Crown prince heir to the throne

A crown prince is the male heir apparent to the throne in a royal or imperial monarchy. Its female form is crown princess, which may refer either to an heir apparent or, especially in earlier times, the wife of the person styled crown prince.

Mu Sheli (穆舍利), originally named Mu Yeli (穆邪利), nickname Huanghua (黃花), was an empress of the Chinese dynasty Northern Qi. She was Gao Wei's last empress.

Gao Heng, often known in history as the Youzhu of Northern Qi ( 齊幼主), was briefly an emperor of Northern Qi. In 577, with Northern Qi under a major attack by rival Northern Zhou, Gao Heng's father Gao Wei, then emperor, wanted to try to deflect ill omens that portended a change in imperial status, and therefore passed the throne to Gao Heng. Later that year, after they fled in face of Northern Zhou forces' arrival, they were captured and taken to the Northern Zhou capital Chang'an, where, in winter 577, Emperor Wu of Northern Zhou ordered them, as well as other members of the Gao clan, to commit suicide. Northern Qi territory was seized by Northern Zhou, although for several years Gao Wei's cousin Gao Shaoyi claimed imperial title in exile under Tujue's protection.

Later in 572, the official Zu Ting falsely accused Hulü Guang of plotting rebellion, and Gao Wei executed Hulü Guang, along with his entire clan except his youngest son Hulü Zhong (斛律鍾). Empress Hulü was not killed, but she was deposed and housed in a subsidiary palace. When rival Northern Zhou launched a major attack in 577 and threatened the capital Yecheng in spring 578, she, along with his other deposed empress Empress Hu, was summoned to the main palace, probably for her protection. Yecheng fell a few days later, and Gao Wei was captured in flight. Northern Zhou took over Northern Qi's territory.

Zu Ting, courtesy name Xiaozheng (孝徵), was an official of the Chinese dynasty Northern Qi (550–577). He was renowned for his literary and administrative talents.

Northern Zhou former country

The Northern Zhou followed the Western Wei, and ruled northern China from 557 to 581 AD. The last of the Northern Dynasties of China's Northern and Southern dynasties period, it was eventually overthrown by the Sui Dynasty. Like the preceding Western and Northern Wei dynasties, the Northern Zhou were members of the Tuoba clan of the Xianbei.

Empress Hu was an empress of the Chinese dynasty Northern Qi. She was Gao Wei's second empress.

After Northern Qi's fall, the former Empress Hulü married the Northern Zhou official Yuan Ren (元仁). Nothing further was recorded about her in history, including the year of her death.

Related Research Articles

Northern Qi had six empresses in its history:

  1. Empress Li Zu'e, the wife of Emperor Wenxuan.
  2. Empress Yuan, the wife of Emperor Xiaozhao.
  3. Empress Hu, the wife of Emperor Wucheng.
  4. Empress Hulü, the first wife of Gao Wei.
  5. Empress Hu, the second wife of Gao Wei.
  6. Empress Mu, the third wife of Gao Wei.

Emperor Xiaozhao of Northern Qi ( 齊孝昭帝) (535–561), personal name Gao Yan (高演), courtesy name Yan'an (延安), was an emperor of Northern Qi. He was generally considered a capable ruler, but ruled for less than two years before dying from injuries suffered from falling off a horse. Northern Qi would not have another capable ruler after his death.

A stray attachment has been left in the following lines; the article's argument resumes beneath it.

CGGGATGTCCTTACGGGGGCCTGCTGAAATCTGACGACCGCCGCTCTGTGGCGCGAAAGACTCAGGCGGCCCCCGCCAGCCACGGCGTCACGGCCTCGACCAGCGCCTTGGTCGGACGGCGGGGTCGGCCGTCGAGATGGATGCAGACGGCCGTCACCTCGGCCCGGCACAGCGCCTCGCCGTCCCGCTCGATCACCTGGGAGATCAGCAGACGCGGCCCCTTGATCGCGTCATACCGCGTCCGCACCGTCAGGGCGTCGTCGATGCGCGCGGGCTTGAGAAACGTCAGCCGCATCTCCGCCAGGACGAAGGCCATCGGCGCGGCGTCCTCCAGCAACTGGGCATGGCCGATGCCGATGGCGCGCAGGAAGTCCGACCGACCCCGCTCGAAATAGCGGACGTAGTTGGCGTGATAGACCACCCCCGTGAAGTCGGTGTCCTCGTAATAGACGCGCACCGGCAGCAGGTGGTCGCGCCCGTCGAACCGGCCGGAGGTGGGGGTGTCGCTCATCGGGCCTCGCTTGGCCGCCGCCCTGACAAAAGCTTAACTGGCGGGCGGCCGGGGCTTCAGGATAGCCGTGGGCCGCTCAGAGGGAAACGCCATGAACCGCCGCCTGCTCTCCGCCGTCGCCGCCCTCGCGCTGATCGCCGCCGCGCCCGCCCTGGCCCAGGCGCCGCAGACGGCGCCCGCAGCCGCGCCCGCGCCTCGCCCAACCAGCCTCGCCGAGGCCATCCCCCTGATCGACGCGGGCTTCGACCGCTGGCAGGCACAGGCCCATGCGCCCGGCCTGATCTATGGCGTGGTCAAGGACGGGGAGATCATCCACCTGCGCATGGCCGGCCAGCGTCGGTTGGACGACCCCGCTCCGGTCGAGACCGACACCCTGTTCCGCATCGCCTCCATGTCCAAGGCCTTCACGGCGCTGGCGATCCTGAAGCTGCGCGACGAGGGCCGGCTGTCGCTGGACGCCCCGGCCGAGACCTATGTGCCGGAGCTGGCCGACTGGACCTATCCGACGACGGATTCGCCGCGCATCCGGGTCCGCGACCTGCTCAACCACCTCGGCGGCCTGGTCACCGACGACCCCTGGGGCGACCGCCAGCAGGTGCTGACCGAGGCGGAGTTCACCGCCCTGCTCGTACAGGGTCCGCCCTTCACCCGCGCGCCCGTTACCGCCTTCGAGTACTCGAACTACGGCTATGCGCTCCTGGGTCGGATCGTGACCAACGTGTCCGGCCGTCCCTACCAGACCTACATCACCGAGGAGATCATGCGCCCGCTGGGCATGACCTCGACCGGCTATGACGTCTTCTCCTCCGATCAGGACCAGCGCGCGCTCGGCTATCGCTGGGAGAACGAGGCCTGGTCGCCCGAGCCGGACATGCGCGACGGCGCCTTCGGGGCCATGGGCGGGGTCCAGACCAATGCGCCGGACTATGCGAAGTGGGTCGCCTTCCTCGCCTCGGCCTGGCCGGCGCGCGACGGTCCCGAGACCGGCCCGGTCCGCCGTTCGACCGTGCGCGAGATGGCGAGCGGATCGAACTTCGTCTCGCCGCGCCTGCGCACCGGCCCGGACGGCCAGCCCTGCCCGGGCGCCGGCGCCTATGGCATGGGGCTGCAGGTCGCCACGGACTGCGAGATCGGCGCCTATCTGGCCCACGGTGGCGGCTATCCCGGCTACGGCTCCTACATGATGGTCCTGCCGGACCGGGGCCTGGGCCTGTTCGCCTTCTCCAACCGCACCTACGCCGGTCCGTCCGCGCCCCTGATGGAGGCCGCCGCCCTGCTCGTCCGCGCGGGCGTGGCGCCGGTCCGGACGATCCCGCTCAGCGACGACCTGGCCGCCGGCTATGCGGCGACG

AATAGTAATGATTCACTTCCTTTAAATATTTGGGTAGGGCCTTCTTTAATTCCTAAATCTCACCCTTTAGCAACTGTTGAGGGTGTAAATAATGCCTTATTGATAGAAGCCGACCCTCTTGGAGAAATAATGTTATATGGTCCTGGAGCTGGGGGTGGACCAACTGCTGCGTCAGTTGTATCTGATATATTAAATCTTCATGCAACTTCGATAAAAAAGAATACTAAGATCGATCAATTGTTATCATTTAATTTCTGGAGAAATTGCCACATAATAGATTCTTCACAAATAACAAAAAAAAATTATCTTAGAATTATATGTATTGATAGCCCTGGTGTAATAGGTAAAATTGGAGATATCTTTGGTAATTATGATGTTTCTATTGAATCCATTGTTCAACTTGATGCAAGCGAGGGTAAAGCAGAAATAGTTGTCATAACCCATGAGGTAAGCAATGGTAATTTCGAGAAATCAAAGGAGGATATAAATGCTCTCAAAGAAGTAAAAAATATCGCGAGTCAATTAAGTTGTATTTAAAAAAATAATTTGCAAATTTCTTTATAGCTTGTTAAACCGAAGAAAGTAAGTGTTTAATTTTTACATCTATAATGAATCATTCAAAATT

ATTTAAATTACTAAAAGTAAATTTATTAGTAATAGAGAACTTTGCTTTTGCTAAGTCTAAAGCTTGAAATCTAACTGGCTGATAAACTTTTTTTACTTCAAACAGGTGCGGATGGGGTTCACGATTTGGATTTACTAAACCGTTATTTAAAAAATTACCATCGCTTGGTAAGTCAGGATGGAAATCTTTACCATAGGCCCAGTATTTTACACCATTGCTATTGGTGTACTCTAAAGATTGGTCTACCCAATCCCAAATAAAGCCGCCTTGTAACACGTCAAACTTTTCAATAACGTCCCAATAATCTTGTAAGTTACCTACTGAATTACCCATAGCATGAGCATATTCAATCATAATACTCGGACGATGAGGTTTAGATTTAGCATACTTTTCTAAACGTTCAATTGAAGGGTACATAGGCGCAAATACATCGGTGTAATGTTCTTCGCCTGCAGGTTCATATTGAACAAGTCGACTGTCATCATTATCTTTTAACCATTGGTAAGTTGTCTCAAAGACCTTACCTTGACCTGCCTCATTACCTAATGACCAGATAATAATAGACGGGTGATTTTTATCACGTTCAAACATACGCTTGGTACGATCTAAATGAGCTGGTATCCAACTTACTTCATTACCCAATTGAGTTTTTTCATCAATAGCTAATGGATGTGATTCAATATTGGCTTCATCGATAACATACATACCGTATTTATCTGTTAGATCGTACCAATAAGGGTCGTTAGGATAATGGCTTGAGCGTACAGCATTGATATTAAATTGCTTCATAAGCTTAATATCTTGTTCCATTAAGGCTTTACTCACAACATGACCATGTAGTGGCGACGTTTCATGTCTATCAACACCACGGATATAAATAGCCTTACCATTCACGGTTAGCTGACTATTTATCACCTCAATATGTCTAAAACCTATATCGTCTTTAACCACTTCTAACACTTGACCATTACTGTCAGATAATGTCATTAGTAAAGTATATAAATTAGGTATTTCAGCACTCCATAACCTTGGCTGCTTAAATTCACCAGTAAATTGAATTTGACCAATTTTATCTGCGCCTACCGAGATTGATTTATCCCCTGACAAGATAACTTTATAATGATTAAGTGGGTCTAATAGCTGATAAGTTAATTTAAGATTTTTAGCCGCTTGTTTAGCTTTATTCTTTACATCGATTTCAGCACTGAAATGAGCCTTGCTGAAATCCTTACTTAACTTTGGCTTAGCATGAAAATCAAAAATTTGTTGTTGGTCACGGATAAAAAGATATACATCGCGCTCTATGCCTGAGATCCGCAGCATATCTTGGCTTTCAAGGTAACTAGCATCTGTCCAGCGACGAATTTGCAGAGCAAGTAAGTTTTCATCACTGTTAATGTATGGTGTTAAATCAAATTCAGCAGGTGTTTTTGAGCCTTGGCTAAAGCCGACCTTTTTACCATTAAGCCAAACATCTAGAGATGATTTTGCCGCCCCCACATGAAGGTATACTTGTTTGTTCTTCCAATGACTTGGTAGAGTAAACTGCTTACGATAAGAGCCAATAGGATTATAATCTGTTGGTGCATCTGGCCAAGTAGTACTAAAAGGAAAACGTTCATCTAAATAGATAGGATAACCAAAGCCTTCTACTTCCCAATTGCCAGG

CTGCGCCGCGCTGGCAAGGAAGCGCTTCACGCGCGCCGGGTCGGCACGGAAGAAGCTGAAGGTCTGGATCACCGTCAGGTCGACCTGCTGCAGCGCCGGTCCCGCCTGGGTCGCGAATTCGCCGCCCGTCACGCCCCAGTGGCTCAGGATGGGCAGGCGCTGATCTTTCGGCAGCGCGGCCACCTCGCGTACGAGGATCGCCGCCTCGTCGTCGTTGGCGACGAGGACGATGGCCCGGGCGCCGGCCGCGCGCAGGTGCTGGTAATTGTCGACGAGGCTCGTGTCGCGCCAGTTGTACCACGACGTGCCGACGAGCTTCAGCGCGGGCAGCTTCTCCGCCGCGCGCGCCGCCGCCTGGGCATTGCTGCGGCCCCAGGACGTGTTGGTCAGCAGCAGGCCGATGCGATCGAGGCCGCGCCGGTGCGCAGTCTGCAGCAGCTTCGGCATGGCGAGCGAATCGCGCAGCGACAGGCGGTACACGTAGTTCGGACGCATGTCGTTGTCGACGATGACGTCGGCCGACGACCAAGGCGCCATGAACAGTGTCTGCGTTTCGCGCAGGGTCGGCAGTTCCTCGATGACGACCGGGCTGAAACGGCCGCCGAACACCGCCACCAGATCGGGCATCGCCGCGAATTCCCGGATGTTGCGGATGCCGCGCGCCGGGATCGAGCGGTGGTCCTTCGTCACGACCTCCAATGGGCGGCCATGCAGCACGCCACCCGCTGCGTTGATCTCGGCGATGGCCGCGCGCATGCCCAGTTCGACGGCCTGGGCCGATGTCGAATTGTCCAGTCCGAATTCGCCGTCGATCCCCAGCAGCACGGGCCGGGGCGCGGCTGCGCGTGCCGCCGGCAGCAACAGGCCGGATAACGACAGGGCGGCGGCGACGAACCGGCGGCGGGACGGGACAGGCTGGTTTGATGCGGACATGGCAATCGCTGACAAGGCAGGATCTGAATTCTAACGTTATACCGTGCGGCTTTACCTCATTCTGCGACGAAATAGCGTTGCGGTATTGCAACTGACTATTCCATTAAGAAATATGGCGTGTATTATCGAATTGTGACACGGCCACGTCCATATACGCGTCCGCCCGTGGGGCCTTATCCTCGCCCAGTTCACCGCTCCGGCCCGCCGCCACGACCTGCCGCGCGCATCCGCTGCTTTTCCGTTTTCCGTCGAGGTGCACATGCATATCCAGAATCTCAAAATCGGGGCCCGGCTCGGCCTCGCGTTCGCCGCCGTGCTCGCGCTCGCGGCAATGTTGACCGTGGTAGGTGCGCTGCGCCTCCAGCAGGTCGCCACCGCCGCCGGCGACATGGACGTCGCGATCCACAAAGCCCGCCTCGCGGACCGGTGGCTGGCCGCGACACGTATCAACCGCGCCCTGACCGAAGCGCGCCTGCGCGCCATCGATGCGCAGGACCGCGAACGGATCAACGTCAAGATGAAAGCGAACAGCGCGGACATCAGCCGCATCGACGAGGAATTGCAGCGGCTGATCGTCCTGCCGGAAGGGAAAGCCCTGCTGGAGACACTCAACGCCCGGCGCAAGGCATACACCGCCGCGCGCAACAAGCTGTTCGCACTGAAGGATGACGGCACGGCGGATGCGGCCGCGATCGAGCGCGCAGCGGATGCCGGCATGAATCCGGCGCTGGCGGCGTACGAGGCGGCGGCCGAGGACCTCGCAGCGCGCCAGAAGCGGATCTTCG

Empress Yuan was an empress of the Chinese dynasty Northern Qi, known at times semi-formally as Empress Shuncheng (順成皇后). Her husband was Emperor Xiaozhao.

Gao Yan (558–571), courtesy name Renwei (仁威), posthumously honored Emperor Gong'ai of Chu (楚恭哀帝), was an imperial prince of the Chinese dynasty Northern Qi. He was a son of Emperor Wucheng, and was much favored by both Emperor Wucheng and Empress Hu. In 571, during the reign of his older brother Gao Wei, he tried to seize power and killed Gao Wei's trusted official He Shikai, but his uprising subsequently collapsed when he hesitated at taking further action. Later that year, Gao Wei put him to death.

Emperor Wu of Northern Zhou Northern Zhou emperor

Emperor Wu of Northern Zhou ( 周武帝) (543–578), personal name Yuwen Yong (宇文邕), nickname Miluotu (禰羅突), was an emperor of the Xianbei dynasty Northern Zhou. As was the case of the reigns of his brothers Emperor Xiaomin and Emperor Ming, the early part of his reign was dominated by his cousin Yuwen Hu, but in 572 he ambushed Yuwen Hu and seized power personally. He thereafter ruled ably and built up the power of his military, destroying rival Northern Qi in 577 and annexing its territory. His death the next year, however, ended his ambitions of uniting China, and under the reign of his erratic son Emperor Xuan, Northern Zhou itself soon deteriorated and was usurped by Yang Jian in 581.

Emperor Wucheng of Northern Qi ( 齊武成帝) (537–569), personal name Gao Zhan, nickname Buluoji (步落稽), was an emperor of Northern Qi. In traditional Chinese historiography, he was presented as a minimally competent ruler who devoted much of his time to feasting and pleasure-seeking, neglecting the affairs of the state. The state was governed with assistance from his adviser He Shikai and other appointed administrators. In 565, he passed the throne to his young son Gao Wei, taking the title Taishang Huang, but continued to make key decisions. He died in 569, and the Northern Qi would fall in 577.

Empress Hu was an empress consort and empress dowager of the Chinese dynasty Northern Qi. Her husband was Emperor Wucheng. She was the empress dowager during the reign of her son Gao Wei.